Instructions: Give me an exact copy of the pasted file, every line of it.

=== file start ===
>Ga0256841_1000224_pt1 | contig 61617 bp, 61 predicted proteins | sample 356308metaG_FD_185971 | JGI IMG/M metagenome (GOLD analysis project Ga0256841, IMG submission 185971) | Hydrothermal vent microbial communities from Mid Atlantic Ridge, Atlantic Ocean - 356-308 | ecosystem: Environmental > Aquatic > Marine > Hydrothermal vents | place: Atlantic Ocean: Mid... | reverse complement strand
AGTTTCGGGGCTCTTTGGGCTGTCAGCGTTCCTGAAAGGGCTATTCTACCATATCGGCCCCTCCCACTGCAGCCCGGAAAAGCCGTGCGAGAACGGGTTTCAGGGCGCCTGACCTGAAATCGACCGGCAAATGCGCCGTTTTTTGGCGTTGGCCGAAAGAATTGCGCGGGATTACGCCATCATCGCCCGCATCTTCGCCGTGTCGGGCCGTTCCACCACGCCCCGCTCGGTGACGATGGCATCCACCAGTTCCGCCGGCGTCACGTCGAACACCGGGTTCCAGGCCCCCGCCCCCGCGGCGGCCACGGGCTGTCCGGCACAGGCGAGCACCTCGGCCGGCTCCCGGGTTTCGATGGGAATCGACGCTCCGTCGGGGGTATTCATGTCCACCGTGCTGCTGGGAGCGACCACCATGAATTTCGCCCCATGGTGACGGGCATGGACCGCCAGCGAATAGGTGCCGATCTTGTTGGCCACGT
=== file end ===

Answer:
>Ga0256841_1000224_pt1 | contig 61617 bp, 61 predicted proteins | sample 356308metaG_FD_185971 | JGI IMG/M metagenome (GOLD analysis project Ga0256841, IMG submission 185971) | Hydrothermal vent microbial communities from Mid Atlantic Ridge, Atlantic Ocean - 356-308 | ecosystem: Environmental > Aquatic > Marine > Hydrothermal vents | place: Atlantic Ocean: Mid... | reverse complement strand
AGTTTCGGGGCTCTTTGGGCTGTCAGCGTTCCTGAAAGGGCTATTCTACCATATCGGCCCCTCCCACTGCAGCCCGGAAAAGCCGTGCGAGAACGGGTTTCAGGGCGCCTGACCTGAAATCGACCGGCAAATGCGCCGTTTTTTGGCGTTGGCCGAAAGAATTGCGCGGGATTACGCCATCATCGCCCGCATCTTCGCCGTGTCGGGCCGTTCCACCACGCCCCGCTCGGTGACGATGGCATCCACCAGTTCCGCCGGCGTCACGTCGAACACCGGGTTCCAGGCCCCCGCCCCCGCGGCGGCCACGGGCTGTCCGGCACAGGCGAGCACCTCGGCCGGCTCCCGGGTTTCGATGGGAATCGACGCTCCGTCGGGGGTATTCATGTCCACCGTGCTGCTGGGAGCGACCACCATGAATTTCGCCCCATGGTGACGGGCATGGACCGCCAGCGAATAGGTGCCGATCTTGTTGGCCACGT